As I was reading the Flood story, two things struck me.
The first was the extreme unlikelihood of it. My mind is not closed to miracles, but really! Can we believe that "all the high mountains under the whole heaven were covered" (Gen.7:19)? In order to cover Everest the water would have to be more than five miles deep. There isn't that much water on the planet! And where did it all drain off to afterwards? And how could all species that live on the land be accommodated in the ark, including all the food they would need for 120 days, bearing in mind that many animals can only survive by eating other animals? There would need to be a lot more than one pair of some species, or even seven pairs.
The other thing that struck me was: what kind of God is this? He creates the world and the human beings in it. He then regrets creating them (does God change his mind?), so he decides to send a flood to destroy them all, and to destroy all the animals, reptiles and birds at the same time. What wrong had they done to deserve this? And what makes the fish so innocent? Then, when Noah comes out of the ark and offers a burnt offering of some of the birds and animals whose lives he has saved, God smells the pleasing odour and says "I won't do it again". The reason he gives is that "the inclination of the human heart is evel from youth" (Gen.7:21). Didn't God know that already? The story sounds like the experience of some abused women with their husbands - he's got a vicious temper, but the smell of a nice dinner in the oven soon cools him down! Is God really like that?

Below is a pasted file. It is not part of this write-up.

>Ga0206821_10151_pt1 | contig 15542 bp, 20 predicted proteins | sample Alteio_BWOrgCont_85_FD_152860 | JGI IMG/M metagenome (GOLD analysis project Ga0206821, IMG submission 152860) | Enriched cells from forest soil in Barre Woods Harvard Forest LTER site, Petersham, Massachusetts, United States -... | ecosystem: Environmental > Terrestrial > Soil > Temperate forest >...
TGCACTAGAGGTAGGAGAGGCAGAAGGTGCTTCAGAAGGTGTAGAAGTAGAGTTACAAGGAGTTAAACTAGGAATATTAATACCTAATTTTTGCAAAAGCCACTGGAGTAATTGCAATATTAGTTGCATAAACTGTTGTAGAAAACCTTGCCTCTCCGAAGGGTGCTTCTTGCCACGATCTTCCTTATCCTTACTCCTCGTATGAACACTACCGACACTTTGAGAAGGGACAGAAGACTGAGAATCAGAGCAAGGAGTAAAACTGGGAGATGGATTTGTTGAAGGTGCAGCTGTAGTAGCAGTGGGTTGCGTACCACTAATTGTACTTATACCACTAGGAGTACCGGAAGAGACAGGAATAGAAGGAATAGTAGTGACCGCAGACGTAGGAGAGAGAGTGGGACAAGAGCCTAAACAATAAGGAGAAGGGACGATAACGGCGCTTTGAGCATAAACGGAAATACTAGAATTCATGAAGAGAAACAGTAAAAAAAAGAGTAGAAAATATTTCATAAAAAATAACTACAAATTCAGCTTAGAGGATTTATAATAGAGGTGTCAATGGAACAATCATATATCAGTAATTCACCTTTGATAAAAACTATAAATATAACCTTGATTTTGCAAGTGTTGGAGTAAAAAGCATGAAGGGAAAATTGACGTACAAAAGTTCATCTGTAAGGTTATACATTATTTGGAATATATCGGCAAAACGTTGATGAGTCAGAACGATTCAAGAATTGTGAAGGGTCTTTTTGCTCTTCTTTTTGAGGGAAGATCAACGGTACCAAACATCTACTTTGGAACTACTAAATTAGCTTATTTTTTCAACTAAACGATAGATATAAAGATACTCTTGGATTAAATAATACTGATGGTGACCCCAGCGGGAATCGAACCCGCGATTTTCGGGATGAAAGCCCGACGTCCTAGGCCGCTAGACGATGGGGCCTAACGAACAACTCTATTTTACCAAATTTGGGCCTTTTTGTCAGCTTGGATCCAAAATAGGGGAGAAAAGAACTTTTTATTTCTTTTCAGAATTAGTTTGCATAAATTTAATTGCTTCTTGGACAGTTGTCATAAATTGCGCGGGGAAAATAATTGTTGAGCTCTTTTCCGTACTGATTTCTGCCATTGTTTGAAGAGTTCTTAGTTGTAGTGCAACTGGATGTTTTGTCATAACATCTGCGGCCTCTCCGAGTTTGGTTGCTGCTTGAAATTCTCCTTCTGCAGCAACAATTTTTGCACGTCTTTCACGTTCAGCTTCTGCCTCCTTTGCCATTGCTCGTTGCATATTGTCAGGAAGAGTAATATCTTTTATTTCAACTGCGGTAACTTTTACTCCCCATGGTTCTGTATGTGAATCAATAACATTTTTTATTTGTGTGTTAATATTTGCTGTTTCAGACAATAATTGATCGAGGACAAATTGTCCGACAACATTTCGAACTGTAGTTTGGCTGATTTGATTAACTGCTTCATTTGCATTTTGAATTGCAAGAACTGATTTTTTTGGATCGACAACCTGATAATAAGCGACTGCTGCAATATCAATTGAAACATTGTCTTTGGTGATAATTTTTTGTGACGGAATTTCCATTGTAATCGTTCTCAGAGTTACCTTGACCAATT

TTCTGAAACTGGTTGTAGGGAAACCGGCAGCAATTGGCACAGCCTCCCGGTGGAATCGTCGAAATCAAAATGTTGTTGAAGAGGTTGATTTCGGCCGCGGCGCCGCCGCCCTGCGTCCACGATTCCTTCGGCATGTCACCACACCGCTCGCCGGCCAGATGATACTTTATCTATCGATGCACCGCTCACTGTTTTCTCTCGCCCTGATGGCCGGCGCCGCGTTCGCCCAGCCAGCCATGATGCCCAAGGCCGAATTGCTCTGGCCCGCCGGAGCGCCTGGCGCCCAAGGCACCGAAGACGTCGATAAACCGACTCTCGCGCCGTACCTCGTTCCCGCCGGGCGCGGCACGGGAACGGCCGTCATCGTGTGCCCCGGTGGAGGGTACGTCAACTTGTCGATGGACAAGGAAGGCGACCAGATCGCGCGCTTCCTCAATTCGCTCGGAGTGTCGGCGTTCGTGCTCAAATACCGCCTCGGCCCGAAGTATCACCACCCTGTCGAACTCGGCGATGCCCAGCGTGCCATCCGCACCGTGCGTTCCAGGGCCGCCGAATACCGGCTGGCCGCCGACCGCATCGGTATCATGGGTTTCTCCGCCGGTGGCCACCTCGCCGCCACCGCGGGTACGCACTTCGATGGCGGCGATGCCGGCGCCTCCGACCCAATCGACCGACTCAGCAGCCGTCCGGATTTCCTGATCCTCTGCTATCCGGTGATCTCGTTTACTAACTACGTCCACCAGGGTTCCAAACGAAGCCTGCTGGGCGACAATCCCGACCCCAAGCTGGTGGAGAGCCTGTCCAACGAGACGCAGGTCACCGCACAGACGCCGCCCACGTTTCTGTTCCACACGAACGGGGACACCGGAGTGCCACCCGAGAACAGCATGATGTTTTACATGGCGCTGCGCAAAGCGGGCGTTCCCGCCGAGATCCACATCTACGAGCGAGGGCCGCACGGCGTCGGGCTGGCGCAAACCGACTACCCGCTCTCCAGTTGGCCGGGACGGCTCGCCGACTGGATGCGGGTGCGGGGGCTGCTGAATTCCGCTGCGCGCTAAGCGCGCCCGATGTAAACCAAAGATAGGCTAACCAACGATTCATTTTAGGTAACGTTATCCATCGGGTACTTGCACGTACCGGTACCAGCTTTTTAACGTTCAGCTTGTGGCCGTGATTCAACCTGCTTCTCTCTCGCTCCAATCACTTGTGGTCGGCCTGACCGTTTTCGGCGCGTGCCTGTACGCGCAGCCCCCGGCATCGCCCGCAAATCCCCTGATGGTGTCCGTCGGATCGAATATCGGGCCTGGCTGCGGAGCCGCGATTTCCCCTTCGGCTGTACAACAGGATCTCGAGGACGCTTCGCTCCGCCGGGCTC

No doubt conservative Bible believers will think I am just a scoffer. But not so. My point is that if we tie God's authority to every story in the Bible we are idolising the Bible at the cost of belittling and insulting God. The Bible is a very mixed and earthy collection of writings, some of them by people whose view of God was rather primitive. If it is in any sense the word of God, it must be because God in his grace is able to use even wrong ideas to serve his purpose.